Arkansas Folklore: The Big Bear of Arkansas

December 9-15, 2019

By Corey Womack 


The holidays means food. And for many Arkansans, year-end family meals mean weeks of hunting, dressing and preparing unique dishes from the wild bounty of the Natural State. I am not much of a hunter. However, one pastime I might love more than eating is the inevitable hunting stories shared over the dinner table.


Hunting stories are unique. Whereas lore is completely fantastic, hunting stories walk a line between being impressively outlandish, yet still plausible. Oftentimes the hunter is surrounded by competitors eager to “poke a hole” in his narrative. If the embellishments become too grand, the possums are ready to pounce. Gunning down a fellow hunter’s exploits is a sport almost as old as hunting, itself.


Arkansas’ greatest hunting story, “The Big Bear of Arkansas” was first published in 1841. New Englanders feverishly awaited any personal letter, journal entry or published account of the ongoing crusades through the American frontier. Thomas Bangs Thrope was eager to answer the call.


A native of Massachusetts, Thorpe was born in 1815.  He lived and worked in the Northeast, as a painter and politician, but found his true calling as a writer after moving to the “Southwest” in 1838. Thorpe was a fan of the region for its beauty, but more notably for the raucous and flamboyant personalities who called the region home.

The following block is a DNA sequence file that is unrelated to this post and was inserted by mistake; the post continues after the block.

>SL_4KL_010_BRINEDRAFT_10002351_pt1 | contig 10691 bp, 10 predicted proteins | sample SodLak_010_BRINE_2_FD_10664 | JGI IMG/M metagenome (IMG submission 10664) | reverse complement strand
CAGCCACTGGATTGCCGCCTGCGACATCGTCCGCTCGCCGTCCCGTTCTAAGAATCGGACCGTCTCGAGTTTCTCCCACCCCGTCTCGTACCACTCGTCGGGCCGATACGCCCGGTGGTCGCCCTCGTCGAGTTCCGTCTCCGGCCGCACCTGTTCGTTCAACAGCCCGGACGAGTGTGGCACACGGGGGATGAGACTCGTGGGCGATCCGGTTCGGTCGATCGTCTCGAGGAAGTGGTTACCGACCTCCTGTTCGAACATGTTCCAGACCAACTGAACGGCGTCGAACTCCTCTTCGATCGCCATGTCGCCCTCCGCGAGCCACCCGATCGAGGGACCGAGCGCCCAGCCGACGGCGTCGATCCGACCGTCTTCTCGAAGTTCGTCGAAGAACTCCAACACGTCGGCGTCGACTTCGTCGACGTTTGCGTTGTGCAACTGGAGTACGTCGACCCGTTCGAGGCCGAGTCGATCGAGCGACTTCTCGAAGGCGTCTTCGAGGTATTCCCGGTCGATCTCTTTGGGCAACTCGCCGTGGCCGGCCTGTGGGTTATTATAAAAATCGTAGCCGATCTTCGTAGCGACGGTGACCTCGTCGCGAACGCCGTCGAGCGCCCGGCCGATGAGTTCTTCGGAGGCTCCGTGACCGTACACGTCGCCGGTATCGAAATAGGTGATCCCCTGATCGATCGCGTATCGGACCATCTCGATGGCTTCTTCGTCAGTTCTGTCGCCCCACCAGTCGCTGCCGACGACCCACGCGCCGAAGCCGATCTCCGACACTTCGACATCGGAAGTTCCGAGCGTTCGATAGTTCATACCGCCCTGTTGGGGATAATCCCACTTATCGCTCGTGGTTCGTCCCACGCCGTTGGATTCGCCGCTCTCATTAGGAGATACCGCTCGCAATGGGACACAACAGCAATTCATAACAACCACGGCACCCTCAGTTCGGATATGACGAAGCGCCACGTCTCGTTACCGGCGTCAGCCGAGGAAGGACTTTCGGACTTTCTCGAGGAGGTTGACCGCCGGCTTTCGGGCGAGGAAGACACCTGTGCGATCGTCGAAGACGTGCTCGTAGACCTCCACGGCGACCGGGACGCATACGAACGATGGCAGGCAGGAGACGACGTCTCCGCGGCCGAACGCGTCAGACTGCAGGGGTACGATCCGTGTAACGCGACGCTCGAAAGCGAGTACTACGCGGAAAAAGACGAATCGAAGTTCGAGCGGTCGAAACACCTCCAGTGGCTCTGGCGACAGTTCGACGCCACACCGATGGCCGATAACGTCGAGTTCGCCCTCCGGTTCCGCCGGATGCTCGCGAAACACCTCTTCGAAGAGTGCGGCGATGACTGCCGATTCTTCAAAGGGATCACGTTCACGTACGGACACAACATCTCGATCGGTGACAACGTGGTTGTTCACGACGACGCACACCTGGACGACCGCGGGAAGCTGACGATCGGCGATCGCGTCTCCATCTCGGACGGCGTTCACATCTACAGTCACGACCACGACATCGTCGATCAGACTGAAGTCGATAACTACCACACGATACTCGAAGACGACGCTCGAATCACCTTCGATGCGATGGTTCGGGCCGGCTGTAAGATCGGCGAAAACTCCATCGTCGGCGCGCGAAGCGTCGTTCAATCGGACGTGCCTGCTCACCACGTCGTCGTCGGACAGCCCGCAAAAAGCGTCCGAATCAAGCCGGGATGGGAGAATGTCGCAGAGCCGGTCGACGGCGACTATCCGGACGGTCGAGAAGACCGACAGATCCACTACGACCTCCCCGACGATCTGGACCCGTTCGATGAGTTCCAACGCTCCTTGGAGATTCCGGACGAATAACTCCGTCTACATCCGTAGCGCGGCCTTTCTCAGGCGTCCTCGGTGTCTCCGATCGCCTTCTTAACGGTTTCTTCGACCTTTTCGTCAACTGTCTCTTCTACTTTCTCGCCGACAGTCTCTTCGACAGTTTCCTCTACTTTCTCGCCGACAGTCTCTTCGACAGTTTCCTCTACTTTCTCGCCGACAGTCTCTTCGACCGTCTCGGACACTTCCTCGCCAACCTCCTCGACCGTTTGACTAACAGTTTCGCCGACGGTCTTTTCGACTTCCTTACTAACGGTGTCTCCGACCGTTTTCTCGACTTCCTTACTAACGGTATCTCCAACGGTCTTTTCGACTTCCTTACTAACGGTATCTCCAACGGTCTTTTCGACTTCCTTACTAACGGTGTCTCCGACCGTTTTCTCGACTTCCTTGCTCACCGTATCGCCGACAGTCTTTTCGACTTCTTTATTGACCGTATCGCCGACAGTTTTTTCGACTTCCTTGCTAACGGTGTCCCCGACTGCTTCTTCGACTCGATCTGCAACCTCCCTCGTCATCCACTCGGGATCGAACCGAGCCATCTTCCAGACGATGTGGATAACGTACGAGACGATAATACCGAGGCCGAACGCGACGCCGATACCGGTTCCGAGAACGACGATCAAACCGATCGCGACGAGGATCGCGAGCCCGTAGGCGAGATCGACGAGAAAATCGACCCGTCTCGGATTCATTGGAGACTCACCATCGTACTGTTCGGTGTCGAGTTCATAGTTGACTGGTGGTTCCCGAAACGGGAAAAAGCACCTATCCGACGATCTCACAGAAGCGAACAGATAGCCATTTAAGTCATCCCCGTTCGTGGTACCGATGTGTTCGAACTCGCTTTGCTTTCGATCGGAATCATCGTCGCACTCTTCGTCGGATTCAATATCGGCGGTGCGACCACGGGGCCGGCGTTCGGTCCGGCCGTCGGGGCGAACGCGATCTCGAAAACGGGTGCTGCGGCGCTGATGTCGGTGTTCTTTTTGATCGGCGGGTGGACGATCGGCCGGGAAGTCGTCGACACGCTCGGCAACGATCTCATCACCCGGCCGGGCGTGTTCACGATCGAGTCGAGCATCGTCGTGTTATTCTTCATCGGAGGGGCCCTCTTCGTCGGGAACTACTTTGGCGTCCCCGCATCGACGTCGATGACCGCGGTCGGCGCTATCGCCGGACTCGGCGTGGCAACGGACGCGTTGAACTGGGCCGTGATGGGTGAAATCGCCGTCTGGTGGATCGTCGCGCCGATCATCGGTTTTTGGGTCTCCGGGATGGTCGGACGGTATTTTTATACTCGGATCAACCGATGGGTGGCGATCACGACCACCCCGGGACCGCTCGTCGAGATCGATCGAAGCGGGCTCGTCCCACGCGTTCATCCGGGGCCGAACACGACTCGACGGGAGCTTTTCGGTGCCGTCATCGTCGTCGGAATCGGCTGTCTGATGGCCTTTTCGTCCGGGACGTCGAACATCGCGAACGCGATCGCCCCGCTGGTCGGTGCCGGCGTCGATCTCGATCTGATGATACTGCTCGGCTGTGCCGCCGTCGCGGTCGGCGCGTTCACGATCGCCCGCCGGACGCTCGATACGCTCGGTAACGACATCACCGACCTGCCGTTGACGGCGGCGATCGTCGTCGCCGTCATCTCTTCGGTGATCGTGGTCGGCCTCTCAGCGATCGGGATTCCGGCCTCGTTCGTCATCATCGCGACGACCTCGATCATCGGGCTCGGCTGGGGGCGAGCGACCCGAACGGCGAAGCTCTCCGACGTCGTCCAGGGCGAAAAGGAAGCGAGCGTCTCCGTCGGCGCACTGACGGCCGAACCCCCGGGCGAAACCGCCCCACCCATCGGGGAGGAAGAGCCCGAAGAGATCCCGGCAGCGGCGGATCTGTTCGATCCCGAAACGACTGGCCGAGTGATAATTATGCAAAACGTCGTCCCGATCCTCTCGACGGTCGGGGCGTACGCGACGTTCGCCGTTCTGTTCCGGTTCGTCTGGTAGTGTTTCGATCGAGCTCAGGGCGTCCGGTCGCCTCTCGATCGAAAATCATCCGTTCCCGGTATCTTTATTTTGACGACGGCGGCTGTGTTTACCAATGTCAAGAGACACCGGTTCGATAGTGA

One such character was the hunter from Thorpe’s most famous short story. In the story, a narrator boards a northbound steamboat on the Mississippi River. The dry and quiet “social room” is set on its head, when a loud Arkansan Hunter arrives on board.


With his feet on the stove and his back to his audience, the man holds-forth about his adventures as the greatest hunter in the Arkansas territory. He explains the bear in Arkansas live in fear of the sound of his rifle and the scent of his dog. According to him, no hunter is a real hunter if he doesn’t hunt bear. 


The black bear population in the Arkansas territory was booming. Stories like “The Big Bear of Arkansas” or even “Pete Whetstone’s Bear Hunt” by Charles Noland are responsible for earning Arkansas the early moniker of The Bear State.